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FaceTime bug lets others eavesdrop on your calls

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Apple has acknowledged the vulnerability.

A FaceTime bug allows iPhone users to call another iPhone or Mac and hear the recipient’s audio before they even accept or reject the call, 9to5mac.com reports.

The website included steps to recreate the bug, which can be triggered when you access FaceTime’s group call feature and then add your own phone number. Writer Benjamin Mayo notes that the bug only works when you FaceTime someone whose OS supports the group feature. Engineering Manager Erica Baker has confirmed in a tweet that the bug also exists in MacOS.

It was later discovered that the flaw applies to video too: If the recipient attempts to reject the call by pressing the power or volume button, both audio and video from the recipient’s front-facing iPhone camera are broadcast to the caller without their knowledge, both the Verge and BuzzFeed confirmed.

As news of the bug began to spread online late Monday, an Apple spokesperson issued a statement: “We’re aware of this issue and we have identified a fix that will be released in a software update later this week.”

FaceTime bug

Apple has temporarily disabled group FaceTime until further notice. It’s now listed on its System Status page as “temporarily unavailable,” CNET reported.

We remember how people were quick to make jokes when Apple first announced FaceTime group calls. Well, nobody’s laughing now. This bug could have existed for three months since group FaceTime was introduced on Oct. 30 along with iOS 12.1 following a delay, warns the Verge.

Websites that have reported on the bug have encouraged readers to temporarily disable FaceTime. CNET outlined steps to doing this on different devices.

Even Gov. Andrew Cuomo (D-N.Y.) has issued a consumer alert late Monday on the bug that is “an egregious breach of privacy that puts New Yorkers at risk.” He advised all “New Yorkers to disable their FaceTime app until a fix is made available, and I urge Apple to release the fix without delay.”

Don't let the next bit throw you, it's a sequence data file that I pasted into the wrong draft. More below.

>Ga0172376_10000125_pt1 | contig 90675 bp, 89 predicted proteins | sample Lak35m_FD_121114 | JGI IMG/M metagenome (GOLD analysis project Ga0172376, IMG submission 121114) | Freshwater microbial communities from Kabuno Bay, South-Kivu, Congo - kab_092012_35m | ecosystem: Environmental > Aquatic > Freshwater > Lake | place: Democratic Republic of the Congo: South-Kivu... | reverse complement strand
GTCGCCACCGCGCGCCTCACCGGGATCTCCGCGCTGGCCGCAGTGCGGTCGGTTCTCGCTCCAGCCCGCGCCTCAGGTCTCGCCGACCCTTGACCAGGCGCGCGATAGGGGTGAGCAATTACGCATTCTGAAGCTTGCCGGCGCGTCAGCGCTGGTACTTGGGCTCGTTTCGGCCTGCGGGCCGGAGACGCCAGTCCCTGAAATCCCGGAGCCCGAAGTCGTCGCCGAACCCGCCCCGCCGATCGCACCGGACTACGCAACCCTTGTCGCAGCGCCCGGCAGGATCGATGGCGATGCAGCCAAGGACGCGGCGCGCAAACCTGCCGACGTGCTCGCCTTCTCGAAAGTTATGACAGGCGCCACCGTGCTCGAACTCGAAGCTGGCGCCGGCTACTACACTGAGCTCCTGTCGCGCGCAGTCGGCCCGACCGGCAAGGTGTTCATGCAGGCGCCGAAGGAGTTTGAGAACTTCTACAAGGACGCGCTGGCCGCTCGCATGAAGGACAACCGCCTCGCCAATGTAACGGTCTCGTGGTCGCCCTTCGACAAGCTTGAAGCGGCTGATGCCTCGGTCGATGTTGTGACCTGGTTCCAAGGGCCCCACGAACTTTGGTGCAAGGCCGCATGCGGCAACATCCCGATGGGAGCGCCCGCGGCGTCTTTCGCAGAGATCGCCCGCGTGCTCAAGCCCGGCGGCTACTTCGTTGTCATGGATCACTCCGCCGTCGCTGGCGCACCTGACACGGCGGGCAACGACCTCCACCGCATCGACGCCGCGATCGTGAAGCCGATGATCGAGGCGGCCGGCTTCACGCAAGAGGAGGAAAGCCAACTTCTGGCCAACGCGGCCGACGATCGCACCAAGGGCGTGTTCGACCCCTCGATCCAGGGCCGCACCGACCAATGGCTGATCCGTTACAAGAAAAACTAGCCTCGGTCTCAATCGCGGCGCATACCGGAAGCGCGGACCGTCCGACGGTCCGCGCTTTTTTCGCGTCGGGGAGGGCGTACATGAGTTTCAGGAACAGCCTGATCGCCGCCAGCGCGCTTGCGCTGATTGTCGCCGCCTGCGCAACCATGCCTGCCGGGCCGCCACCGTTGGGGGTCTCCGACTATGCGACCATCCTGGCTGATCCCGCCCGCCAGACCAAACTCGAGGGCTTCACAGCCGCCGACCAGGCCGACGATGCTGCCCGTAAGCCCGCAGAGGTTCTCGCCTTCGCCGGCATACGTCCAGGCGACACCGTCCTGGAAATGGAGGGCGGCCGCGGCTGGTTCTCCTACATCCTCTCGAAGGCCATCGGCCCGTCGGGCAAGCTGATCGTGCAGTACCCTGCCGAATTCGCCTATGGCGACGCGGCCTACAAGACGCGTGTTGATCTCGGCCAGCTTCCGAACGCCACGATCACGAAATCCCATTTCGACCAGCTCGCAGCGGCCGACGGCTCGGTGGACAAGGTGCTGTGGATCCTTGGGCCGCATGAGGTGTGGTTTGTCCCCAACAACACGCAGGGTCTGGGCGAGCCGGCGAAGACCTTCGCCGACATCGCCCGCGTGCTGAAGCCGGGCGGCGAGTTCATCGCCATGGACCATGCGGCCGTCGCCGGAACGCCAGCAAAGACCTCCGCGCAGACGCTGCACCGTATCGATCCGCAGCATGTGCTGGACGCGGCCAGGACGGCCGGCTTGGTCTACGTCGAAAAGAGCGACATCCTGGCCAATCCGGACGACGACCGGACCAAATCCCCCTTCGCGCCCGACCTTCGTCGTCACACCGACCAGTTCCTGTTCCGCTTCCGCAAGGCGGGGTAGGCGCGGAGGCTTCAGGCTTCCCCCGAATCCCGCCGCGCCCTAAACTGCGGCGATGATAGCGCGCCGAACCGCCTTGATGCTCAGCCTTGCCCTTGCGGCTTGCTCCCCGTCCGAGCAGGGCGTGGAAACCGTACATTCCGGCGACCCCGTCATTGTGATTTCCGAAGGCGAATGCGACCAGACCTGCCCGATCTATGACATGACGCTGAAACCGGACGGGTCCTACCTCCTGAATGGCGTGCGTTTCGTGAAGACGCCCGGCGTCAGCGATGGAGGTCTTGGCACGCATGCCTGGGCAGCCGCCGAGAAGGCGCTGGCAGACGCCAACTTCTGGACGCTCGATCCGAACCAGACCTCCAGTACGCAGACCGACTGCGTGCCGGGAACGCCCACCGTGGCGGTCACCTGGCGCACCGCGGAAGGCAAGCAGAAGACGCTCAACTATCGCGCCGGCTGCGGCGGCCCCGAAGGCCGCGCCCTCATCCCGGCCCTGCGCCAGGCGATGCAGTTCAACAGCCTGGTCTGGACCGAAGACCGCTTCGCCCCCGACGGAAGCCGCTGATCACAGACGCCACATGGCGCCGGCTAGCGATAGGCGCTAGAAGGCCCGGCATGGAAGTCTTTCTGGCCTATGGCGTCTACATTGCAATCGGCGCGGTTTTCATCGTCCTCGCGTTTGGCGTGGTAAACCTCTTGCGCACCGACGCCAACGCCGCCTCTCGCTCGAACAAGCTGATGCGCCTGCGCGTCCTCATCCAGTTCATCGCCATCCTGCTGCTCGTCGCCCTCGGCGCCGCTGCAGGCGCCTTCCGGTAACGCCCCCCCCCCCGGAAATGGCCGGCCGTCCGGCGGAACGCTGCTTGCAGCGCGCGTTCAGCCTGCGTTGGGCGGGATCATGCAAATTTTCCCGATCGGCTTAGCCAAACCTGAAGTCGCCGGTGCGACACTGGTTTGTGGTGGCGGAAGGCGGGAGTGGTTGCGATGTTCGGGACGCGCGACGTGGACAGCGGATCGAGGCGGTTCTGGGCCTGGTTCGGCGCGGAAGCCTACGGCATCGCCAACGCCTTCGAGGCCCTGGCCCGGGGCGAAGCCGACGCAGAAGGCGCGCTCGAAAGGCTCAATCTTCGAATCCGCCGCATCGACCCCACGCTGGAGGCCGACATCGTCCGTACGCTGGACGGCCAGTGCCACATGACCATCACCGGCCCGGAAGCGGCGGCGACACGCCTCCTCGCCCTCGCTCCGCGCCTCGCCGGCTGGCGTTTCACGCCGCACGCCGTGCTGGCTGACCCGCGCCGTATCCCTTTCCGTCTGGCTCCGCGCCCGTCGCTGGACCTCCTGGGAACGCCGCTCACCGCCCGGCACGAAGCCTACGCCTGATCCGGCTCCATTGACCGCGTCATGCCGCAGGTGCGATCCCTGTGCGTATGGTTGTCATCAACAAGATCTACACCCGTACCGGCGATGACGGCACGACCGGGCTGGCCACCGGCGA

Cybersecurity specialist Marcus J. Carey, tech writer Andy Baio, and YouTuber Marques Brownlee are among the experts who warned users about FaceTime’s risks and encouraged people to disable it.

It’s like people’s worst nightmares about their iPhones have come to life. Naturally, Twitter had a meltdown, imagining the ways this FaceTime bug could ruin their lives and relationships.

“Imagine hanging out with your boyfriend and your husband calls on FaceTime with the new bug,” user @Wiintrr tweeted.

https://twitter.com/DreDaTopic/status/1090112767888113664

Users like @bmmanski are clamoring for an explanation from Apple:

This couldn’t have come at worse time for Apple. Just before the bug went viral online, CEO Tim Cook tweeted that we must “all insist on action and reform for vital privacy protections. The dangers are real and the consequences are too important,” in time for Data Privacy Day on Monday. It was also discovered the day before Apple is set to report its quarterly earnings on Tuesday, following initial warnings from Cook that iPhone sales have tanked, according to CNET. To think Apple also only recently addressed a FaceTime security bug that let hackers make a FaceTime call from an iPhone, BuzzFeed points out.

Apple’s recent CES banner that proclaimed “What happens on your iPhone, stays on your iPhone” apparently no longer rings true.

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Trixie Reyna

Trixie Reyna

Trixie Reyna-Benedicto is a lifestyle editor and writer based in the Philippines. Previously, she helmed Cosmopolitan Philippines’ website, Cosmo.ph, as its founding editor. She later served as editor-in-chief of lifestyle and entertainment portals for Manila-based media company TV5. Her work has appeared in several print and online publications in her country, and she contributes to Speed Magazine, DG Traveler, and Connected Women, among others. Visit her website, trixiereyna.com.